Yes, your body is battered and your arm isn't quite the six-gun it once was. But you haven't suffered a major injury. You haven't had the concussion problems that cut short the careers of Troy Aikman and Steve Young.

You could still play at a high level … if you were motivated.

Yes, last summer you got your body into its best shape ever. But your psyche is another matter. It needs a fresh start.

You don't need to retire. You just need a last hurrah.


You are Roger Clemens, No. 22.

Before the 2003 season, you listened to everybody encouraging you to retire, and you announced your last hurrah. You received a legend's sendoff in every city, capped off by the standing ovation you received from the Florida Marlins after what appeared to be your final World Series game.

But you soon realized that you retired because of what everyone else thought you should do, not you. Your competitive fire was still burning -- or in your case, raging.

So you accepted an offer from your hometown team, the Houston Astros, to play for them and with your best friend from the Yankees, Andy Pettitte. You made a deal to show up just on days you pitched, so you could spend more time with your four baseball-playing boys: Koby, Kory, Kacy and Kody.

You even called team leaders Craig Biggio and Jeff Bagwell and asked if they'd be OK with this arrangement. They said heck, yes.

Mostly because of your performance and your mere presence, the Astros won their first playoff series in 2004 and made it to their first World Series last season. You made $18 million last year -- more than any pitcher, ever -- but you delivered, too. Your 22nd season just might have been your best.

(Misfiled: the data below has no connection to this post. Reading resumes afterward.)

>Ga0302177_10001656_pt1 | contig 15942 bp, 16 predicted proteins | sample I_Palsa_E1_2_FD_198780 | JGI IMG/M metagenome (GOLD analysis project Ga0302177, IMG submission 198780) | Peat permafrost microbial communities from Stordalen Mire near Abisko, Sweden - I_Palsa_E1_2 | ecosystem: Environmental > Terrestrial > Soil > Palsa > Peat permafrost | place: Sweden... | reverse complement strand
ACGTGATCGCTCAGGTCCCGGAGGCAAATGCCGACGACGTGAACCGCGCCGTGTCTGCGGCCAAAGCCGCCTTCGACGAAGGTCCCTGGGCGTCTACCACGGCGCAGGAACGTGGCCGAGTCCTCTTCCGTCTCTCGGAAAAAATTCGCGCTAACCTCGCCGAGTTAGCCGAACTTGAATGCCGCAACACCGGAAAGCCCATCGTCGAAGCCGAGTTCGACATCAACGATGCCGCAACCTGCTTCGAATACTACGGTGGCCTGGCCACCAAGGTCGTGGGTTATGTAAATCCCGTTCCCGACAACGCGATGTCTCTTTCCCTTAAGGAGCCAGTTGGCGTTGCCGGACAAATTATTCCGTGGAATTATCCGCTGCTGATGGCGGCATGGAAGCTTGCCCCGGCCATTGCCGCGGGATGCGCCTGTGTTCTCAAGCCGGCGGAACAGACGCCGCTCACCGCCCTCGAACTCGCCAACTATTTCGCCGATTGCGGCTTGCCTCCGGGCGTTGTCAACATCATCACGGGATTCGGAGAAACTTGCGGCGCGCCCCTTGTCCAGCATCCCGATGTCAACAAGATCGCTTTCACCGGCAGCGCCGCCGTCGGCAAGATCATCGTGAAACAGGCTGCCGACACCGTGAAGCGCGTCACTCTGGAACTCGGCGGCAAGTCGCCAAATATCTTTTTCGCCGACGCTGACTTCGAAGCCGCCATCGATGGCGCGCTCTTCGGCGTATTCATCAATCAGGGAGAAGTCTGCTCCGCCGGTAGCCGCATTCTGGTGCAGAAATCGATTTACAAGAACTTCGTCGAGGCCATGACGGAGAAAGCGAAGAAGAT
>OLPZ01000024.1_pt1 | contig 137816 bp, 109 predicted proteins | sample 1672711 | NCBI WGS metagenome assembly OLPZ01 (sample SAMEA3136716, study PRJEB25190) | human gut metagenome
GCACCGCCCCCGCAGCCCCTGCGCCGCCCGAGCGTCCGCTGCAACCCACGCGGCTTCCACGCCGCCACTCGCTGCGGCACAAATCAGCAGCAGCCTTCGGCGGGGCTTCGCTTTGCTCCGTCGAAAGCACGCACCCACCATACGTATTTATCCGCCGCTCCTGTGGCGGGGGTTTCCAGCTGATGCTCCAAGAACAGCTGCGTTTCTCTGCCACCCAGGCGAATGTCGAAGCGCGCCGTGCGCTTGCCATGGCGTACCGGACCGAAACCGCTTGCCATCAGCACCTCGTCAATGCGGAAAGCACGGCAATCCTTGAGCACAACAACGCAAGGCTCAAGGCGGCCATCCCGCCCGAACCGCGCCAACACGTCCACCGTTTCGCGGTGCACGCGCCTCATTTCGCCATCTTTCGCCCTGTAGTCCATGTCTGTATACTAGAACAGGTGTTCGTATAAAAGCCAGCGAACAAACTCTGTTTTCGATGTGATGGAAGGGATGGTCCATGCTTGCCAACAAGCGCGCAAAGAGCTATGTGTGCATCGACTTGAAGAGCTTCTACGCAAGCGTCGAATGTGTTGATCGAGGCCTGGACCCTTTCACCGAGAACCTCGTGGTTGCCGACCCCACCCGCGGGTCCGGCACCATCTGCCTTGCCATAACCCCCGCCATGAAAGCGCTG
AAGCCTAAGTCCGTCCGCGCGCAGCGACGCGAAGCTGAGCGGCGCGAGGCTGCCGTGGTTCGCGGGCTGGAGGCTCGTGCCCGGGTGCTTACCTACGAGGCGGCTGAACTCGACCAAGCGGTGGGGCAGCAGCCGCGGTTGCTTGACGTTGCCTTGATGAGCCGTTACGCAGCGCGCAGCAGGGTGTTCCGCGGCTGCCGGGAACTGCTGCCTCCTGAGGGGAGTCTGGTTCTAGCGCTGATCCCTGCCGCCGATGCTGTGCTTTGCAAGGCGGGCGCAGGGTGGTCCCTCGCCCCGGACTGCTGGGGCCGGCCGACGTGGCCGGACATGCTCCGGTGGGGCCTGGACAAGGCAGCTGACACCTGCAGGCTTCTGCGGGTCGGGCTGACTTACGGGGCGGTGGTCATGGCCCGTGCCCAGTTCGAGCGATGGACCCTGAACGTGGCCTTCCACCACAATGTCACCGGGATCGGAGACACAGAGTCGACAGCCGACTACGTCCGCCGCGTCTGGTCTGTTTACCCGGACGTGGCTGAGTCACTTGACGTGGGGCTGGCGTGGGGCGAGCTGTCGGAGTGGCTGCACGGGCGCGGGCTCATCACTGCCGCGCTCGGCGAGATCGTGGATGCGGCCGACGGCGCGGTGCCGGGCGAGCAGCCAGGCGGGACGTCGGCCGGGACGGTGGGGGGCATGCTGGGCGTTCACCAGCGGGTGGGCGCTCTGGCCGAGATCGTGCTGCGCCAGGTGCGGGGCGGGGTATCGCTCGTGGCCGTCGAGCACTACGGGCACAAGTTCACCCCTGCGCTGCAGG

If your team could have scored a few more runs for you, your 13-8 record could have been 20-5. Heading into the final month, your ERA was an astounding 1.41. It wound up at 1.87, still the lowest of your career.

You don't throw nearly as hard as you once did, but your split-finger can be almost unhittable. "Best pitch in baseball," Cincinnati's Sean Casey calls it.

You're still 6-foot-4, 240 pounds, and you still love getting hitters out more than anything in life other than your family.

But you tore your hamstring and hurt your back in September. Your mother died on Sept. 14, and that sapped a lot of your enthusiasm for baseball.

Recently, the Astros declined to offer you arbitration, meaning they can't re-sign you until after May 1.

You're 43. You're considering retirement again. You cannot stand the thought of your hamstrings or back betraying you in May or June and having to face disgrace night after night on the mound.

Roger Clemens
AP
Next April is the 20-year anniversary of Rocket's 20-strikeout game.

But the Yankees have expressed interest, and your original team, the Red Sox, will, too. Will the Texas Rangers make it a three-team bidding war? It isn't that you need the money, but you're addicted to the prestige of again being the highest-paid pitcher ever. Will somebody go to $20 million for one more year?

Then again, do you really want to return to face the tougher American League lineups with their designated hitters?

You told Richard Justice of the Houston Chronicle that if you play again, it will be for the Astros.

And this time, you should stick by those words.

You should give Houston a little hometown discount and enjoy the sweetheart working arrangement you have with the Astros. The Yankees, for one, won't allow you to just show up and pitch.

You should enjoy competing for your country in the World Baseball Classic in March. You should take it easy in April so you'll be stronger in September. You should rejoin the Astros in May, just in time to pitch them out of last place.

Yes, enjoy watching your kids grow up, on and off the field. But commit more than ever to conditioning your body, too. Your hero, Nolan Ryan, pitched a no-hitter at 44 and didn't retire until he was 46. But he hit the exercise bike and the weights even harder than you do.

Rededicate yourself, in Houston, and you could pitch until you're at least 46.

Lemieux and Favre will envy you.

Skip Bayless can be seen Monday through Friday on "Cold Pizza," ESPN2's morning show, and at 4 p.m. ET on ESPN's "1st & 10." His column appears twice a week on Page 2. You can e-mail Skip here.




Skip_Bayless
Skip
Bayless
END IS NEAR